This Midwestern Trend is Amazing News for Pizza Lovers
For fresh, hyper-local pies, head to a pizza farm.
It’s Friday night and you’re in the mood for pizza. Sure, you could call in a delivery order (we found the best pizza chain for your next slice) or head to a neighborhood joint for some pie. But if you’re in the Midwest, why not head to a pizza farm?
What is a Pizza Farm?
If you haven’t heard of this locavore trend, it’s pretty simple. Select farms across Wisconsin, Minnesota, Iowa and other Midwest states invite customers to their homesteads for a night of good food in the great outdoors. (While you’re at it, check out the best local farm tour in every state).
To learn more about pizza farms, Taste of Home traveled to Stoney Acres farm just outside of Wausau, Wisconsin. We chatted with owner Tony Schultz about life on a farm, the local food movement and the secret to amazing pizza.
Founded in 1948 by Schultz’s grandfather, Stoney Acres farm has been in the family for nearly 70 years. It started out as a dairy farm, but in 2006, Schultz bought the farm from his parents and started to grow organic produce. He was inspired by the Community-Supported Agriculture (CSA) he saw in nearby Madison, Wisconsin, and felt that Wausau could support a similar program.
Stoney Acres began to host farm events, and in 2010 Schultz built a hearth. By 2012, pizza nights were open to the public.
Growing the Ingredients
The main appeal of a pizza farm is that all of the ingredients are super local. At Stoney Acres, Schultz grows wheat, tomatoes and almost all of the toppings. “The only thing we’re not doing is cheese,” Schultz says. “But I get that from my neighbor. It’s from the nearest creamery, so it’s hyper-local.”
When making a pizza, the first step is the dough—if you’re feeling inspired, here’s our go-to recipe. Schultz raises a Dakota Hard Red wheat, grinds it into flour (typically the morning-of a pizza night) and then forms the dough. Next, he makes the sauce. “Right now we’re gathering a lot of San Marzanos out of the field because we’re at the beginning of September and at the peak of their season,” Schultz says. “That’s the main part of my sauce, but I also harvest Heirlooms…and so any leftover heirlooms…they get chopped up and blended into the sauce as well.” (Are you using the right type of tomato for your recipe? Find out here.)
Schultz’s cheese comes from a handful of local Wisconsin farms. His main blend of Jack and Mozzarella cheese comes from a creamery in Little Chicago, Wisconsin, which is 15 minutes away from the farm. And, depending on availability, Schultz will get Parmesan, Glacier Blue and other artisan cheeses from creameries around the state.
As far as toppings go, Schultz grows mushrooms, peppers, eggplants, greens—all sorts of veggies. He also raises pigs that get turned into sausage, bacon and pepperoni.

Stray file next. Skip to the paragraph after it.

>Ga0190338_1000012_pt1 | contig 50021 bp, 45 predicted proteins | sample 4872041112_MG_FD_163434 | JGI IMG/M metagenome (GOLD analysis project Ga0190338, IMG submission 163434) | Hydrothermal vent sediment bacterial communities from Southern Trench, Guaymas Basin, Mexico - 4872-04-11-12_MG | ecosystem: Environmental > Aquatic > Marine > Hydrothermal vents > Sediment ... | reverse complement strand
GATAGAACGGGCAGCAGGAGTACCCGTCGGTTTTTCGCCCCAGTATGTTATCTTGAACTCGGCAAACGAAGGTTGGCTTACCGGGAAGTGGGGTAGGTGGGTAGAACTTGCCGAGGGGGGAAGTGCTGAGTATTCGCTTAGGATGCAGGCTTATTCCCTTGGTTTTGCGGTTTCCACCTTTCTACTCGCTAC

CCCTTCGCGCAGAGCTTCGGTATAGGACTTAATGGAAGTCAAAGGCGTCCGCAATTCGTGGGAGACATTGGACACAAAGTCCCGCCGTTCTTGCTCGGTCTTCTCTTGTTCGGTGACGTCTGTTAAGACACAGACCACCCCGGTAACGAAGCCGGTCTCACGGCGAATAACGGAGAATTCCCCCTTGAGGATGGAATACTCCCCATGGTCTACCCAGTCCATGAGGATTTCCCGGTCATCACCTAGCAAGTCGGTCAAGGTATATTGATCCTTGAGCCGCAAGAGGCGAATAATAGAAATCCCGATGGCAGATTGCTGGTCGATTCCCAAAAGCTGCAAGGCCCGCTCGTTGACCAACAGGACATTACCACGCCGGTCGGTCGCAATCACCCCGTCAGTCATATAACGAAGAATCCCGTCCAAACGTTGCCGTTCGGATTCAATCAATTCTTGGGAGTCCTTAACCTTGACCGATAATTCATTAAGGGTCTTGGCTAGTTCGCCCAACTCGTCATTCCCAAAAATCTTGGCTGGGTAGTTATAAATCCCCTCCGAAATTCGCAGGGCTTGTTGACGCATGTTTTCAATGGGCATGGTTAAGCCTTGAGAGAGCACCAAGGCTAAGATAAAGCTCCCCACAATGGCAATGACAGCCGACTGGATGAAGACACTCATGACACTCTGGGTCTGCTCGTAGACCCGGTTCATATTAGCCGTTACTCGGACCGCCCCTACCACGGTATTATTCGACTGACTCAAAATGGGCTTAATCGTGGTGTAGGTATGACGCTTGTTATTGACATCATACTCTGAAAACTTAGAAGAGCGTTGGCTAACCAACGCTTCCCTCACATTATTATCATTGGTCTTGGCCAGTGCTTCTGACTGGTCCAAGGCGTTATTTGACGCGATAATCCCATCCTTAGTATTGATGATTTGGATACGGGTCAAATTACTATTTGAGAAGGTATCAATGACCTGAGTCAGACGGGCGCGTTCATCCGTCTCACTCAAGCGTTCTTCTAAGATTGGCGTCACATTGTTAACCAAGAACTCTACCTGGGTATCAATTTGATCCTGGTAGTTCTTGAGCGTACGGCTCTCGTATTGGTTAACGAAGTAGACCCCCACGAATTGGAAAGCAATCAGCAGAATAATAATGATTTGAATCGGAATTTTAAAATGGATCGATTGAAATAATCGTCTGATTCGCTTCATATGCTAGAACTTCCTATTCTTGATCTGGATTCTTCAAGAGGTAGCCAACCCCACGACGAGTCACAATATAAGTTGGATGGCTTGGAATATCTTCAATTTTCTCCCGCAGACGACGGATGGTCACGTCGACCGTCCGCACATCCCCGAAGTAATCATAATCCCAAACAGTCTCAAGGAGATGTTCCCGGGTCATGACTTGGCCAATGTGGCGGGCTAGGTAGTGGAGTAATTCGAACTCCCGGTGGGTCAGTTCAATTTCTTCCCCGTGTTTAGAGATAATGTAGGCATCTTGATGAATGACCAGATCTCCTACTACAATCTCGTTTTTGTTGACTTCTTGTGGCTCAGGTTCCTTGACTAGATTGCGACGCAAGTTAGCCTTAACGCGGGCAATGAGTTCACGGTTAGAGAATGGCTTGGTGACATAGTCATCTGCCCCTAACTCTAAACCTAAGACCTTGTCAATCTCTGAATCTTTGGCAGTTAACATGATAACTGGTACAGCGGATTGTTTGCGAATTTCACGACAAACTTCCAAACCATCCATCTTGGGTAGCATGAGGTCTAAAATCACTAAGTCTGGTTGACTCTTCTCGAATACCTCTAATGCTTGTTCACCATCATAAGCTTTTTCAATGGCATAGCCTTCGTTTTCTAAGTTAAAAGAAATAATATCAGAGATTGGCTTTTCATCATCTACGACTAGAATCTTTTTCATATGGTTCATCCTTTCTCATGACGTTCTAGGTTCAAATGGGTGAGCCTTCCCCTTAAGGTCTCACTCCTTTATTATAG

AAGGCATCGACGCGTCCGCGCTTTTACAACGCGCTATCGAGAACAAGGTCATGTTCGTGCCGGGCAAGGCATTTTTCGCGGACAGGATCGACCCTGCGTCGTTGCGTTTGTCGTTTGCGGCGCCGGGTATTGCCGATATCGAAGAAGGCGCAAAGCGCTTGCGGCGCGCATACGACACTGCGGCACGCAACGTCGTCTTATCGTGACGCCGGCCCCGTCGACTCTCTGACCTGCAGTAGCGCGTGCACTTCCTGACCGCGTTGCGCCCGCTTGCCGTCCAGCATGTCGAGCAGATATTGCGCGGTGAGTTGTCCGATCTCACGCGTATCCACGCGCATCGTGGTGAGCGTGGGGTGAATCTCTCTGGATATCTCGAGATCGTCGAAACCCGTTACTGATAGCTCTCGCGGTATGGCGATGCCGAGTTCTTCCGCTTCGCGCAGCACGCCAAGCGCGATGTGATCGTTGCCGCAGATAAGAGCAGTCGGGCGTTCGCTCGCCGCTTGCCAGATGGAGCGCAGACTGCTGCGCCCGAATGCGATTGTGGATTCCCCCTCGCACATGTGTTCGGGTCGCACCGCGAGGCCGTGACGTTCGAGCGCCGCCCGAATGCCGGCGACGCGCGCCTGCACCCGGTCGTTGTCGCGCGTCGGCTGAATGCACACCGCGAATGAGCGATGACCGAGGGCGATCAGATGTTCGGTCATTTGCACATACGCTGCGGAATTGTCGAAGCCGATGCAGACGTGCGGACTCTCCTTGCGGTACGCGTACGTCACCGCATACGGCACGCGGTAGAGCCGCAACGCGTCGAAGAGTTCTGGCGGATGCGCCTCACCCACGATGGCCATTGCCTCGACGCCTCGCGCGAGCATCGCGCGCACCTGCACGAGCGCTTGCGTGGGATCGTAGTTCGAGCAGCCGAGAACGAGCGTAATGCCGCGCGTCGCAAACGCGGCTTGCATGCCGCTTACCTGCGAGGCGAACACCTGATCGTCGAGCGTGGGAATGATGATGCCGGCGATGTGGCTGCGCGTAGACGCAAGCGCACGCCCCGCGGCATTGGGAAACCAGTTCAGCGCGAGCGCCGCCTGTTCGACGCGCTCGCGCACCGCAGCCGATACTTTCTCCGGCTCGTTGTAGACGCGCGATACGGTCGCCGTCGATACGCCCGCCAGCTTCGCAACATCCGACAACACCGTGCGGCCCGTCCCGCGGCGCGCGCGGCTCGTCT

No matter the pie, every single ingredient that goes into or onto the pizza is farm-raised, and Schultz believes that’s what makes all the difference. “That’s a big part of what makes pizza on the farm not just this sort of novel idea, but what makes it really good pizza,” Schultz says. “The ingredients are super-fresh. We harvest in the morning, we prep it in the afternoon and we put it on a pizza at 4 o’clock.”
Making the Pie
At Stoney Acres, the menu is always a little different. Schultz has four types of pizza on the menu—cheese, pepperoni, sausage and veggie—plus a few rotating specials. But the exact ingredients on the pie depends on the season. “At the beginning of the year it’s more lighter greens,” Schultz says. “And now we’re working into the thick, Solanaceae crop, so beautiful peppers, tomatoes, caramelized onions, roasted eggplant, etc.”
The rotating specials depend on availability and Schultz’s creativity. He plans the pies around “whatever’s coming out of the field” and whatever he’s inspired by. His favorite ingredient to use is one that you’ve likely never even heard of: Marathon Red Clover. The clover grows naturally in Marathon County where Stoney Acres is located, and Schultz thinks it’s the perfect garnish.
In addition to the specialized ingredients, Schultz’s rotating specials have fun names. The “Betty Draper”—inspired by the Mad Men character—is a pie made with bacon, roasted eggplant and caramelized onions, then garnished with microgreens and local Parmesan. The “It’s all Clover Now Baby Blue” pie features sausage, kale, pesto, blue cheese and a garnish of Marathon Clover. The name is a riff off the popular Bob Dylan song—and Schultz jokes that any patron who can make the connection gets $1 off his pie.
Finding a Pizza Farm
To find a pizza farm near you, start by attending a local farmers market. (Psst! Here are 60 delicious recipes to make with your farm-fresh finds.) That’s the best place to find CSA farmers in your area. You can also do a quick Google search for pizza farms in your state. Though it may be a bit of a drive, we promise that the fresh-from-the-oven flavor is worth it.
At Stoney Farms, pizza nights run on Friday and Saturday, April through November. You can learn more here.
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